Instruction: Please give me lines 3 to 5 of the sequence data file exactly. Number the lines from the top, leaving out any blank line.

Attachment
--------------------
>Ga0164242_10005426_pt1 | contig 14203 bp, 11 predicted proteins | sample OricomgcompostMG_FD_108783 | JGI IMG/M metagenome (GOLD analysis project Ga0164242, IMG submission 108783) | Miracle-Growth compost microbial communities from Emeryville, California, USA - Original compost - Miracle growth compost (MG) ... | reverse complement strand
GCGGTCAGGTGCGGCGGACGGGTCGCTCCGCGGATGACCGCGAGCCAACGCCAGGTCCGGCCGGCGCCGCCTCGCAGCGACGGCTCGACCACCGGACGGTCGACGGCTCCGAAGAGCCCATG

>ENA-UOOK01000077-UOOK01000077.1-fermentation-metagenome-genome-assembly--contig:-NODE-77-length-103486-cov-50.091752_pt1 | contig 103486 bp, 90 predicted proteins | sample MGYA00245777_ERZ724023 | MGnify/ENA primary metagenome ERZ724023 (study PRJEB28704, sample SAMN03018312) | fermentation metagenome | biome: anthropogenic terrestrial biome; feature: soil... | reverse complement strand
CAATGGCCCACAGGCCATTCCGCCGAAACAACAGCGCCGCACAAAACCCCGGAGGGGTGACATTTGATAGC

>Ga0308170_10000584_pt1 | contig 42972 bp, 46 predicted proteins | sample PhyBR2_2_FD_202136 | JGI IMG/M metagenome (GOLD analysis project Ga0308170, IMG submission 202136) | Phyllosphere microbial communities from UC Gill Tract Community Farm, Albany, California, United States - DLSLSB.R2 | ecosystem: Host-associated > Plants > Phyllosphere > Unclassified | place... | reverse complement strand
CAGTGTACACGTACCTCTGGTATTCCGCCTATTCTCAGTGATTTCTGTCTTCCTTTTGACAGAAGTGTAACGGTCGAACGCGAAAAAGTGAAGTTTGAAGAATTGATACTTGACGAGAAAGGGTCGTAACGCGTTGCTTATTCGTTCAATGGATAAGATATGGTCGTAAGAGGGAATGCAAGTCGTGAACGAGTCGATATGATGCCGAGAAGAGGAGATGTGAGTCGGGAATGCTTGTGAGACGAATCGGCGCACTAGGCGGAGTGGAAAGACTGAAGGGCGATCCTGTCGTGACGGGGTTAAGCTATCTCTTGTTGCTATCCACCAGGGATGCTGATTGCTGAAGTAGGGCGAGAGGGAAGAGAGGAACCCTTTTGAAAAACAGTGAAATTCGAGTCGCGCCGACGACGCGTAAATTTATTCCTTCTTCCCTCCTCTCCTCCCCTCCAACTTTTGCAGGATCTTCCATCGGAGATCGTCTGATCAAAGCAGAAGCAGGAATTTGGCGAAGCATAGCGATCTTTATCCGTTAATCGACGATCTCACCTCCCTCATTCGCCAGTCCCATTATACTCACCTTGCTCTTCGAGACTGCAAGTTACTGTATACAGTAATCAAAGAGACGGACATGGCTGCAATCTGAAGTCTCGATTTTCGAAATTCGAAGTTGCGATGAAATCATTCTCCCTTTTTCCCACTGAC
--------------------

>ENA-UOOK01000077-UOOK01000077.1-fermentation-metagenome-genome-assembly--contig:-NODE-77-length-103486-cov-50.091752_pt1 | contig 103486 bp, 90 predicted proteins | sample MGYA00245777_ERZ724023 | MGnify/ENA primary metagenome ERZ724023 (study PRJEB28704, sample SAMN03018312) | fermentation metagenome | biome: anthropogenic terrestrial biome; feature: soil... | reverse complement strand
CAATGGCCCACAGGCCATTCCGCCGAAACAACAGCGCCGCACAAAACCCCGGAGGGGTGACATTTGATAGC

>Ga0308170_10000584_pt1 | contig 42972 bp, 46 predicted proteins | sample PhyBR2_2_FD_202136 | JGI IMG/M metagenome (GOLD analysis project Ga0308170, IMG submission 202136) | Phyllosphere microbial communities from UC Gill Tract Community Farm, Albany, California, United States - DLSLSB.R2 | ecosystem: Host-associated > Plants > Phyllosphere > Unclassified | place... | reverse complement strand